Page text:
Who is to blame for the London blaze?
At least twelve people have died in the fire that engulfed London's Grenfell Tower early on Wednesday morning. Prime Minister May has announced a thorough investigation into the causes of the blaze, promising that measures would be taken if there are any lessons to be learned from the tragedy. Europe's commentators are already pointing to a series of mistakes that led to the tragedy.
A shocking state of affairs
Shoddy renovation work made a tragedy of this scale possible in the first place, writes Webcafé:
“The outside of the building was covered with highly flammable insulation material. … Couldn't it have been made less flammable, or couldn't they have used a different material that was more fire-resistant? In the course of the renovations some of the elements meant to prevent fires from spreading from floor to floor were removed. It remains unclear whether they were reinstalled. After the fire the company that carried out the renovations removed the relevant information from its website. … The fire alarm didn't go off and the only emergency exit for the 500 residents was via a single stairway. Clearly people turned a blind eye here to save money.”
The next tragedy is waiting to happen
In Deutschlandfunk's view the authorities are partially to blame for the tragedy:
“There's no escaping the conclusion that negligence played a role. If the fire prevention mechanisms had functioned properly this disaster would never have happened. ... According to one architect, pennies are pinched and services outsourced wherever possible. Fire safety plans are often authorised by private inspectors. Another such fire in a London tower block occurred in 2009, just south of the Thames, but little was learned from it. The negligence will continue until considerably more money is invested. It's just a matter of time until the next tragedy.”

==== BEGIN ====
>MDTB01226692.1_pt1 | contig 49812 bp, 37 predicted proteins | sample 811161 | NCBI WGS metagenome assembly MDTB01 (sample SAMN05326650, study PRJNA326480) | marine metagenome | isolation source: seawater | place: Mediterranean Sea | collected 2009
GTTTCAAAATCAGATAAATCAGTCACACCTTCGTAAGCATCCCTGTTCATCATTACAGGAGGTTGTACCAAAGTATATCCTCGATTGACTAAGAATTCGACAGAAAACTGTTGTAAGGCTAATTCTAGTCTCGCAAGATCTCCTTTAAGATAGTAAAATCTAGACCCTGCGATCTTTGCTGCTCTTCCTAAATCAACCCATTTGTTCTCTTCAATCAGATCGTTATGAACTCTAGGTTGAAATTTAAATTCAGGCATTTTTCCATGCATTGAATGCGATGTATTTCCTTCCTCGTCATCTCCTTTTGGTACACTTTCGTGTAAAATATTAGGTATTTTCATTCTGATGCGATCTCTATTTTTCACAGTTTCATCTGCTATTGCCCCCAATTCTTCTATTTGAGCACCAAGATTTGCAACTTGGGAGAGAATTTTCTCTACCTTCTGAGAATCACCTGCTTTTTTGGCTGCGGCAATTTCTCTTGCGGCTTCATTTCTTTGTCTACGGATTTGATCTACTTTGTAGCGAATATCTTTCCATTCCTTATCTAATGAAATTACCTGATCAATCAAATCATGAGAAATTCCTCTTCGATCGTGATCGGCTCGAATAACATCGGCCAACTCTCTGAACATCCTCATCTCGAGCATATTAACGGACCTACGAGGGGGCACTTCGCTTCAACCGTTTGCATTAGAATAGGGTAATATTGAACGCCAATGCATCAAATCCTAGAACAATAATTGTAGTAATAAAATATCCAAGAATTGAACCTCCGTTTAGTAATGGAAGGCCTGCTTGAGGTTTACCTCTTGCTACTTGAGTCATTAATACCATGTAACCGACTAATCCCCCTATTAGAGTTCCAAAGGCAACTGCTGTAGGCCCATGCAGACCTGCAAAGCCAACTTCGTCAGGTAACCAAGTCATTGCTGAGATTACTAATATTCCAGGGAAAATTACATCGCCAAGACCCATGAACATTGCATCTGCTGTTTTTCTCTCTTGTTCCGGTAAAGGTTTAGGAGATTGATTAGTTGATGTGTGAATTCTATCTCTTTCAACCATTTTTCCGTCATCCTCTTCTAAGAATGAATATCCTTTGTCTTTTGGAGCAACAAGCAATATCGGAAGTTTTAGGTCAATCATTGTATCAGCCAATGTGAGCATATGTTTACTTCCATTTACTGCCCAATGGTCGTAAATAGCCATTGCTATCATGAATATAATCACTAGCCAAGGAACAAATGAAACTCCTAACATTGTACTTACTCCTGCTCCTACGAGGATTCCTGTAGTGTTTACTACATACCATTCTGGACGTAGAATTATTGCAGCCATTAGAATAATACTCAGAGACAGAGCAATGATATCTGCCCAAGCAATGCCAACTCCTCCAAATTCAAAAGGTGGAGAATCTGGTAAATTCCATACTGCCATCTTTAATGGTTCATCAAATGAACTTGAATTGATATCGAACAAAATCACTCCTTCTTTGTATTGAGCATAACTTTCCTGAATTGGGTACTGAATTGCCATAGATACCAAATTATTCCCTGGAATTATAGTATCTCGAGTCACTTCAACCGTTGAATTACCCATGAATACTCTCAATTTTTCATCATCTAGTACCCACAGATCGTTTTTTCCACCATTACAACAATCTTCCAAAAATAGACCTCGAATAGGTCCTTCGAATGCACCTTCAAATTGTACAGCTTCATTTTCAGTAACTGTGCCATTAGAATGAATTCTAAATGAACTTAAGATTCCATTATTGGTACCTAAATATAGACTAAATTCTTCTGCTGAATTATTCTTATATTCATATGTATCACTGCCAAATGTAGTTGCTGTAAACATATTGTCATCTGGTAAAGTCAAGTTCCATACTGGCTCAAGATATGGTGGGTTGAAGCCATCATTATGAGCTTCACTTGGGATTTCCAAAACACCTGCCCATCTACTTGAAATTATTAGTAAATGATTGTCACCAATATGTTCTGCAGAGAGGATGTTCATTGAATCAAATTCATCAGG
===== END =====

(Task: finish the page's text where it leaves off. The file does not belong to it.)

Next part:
Social housing policy has failed
Politicians have neglected the subject of housing despite many serious deficits, The Independent complains:
“Britain's approach to social housing has for too long been wanting. Not only has the stock of social housing in this country become depleted, but its management appears in some instances to leave residents unclear about who is responsible for the homes they live in. Local authorities might own the property; but its management will usually be in the hands of a discrete company. They in turn often outsource specific maintenance tasks. Where does the buck stop? It has also been noted that a review of building regulations concerning fire safety was promised by the Government last year but never took place.”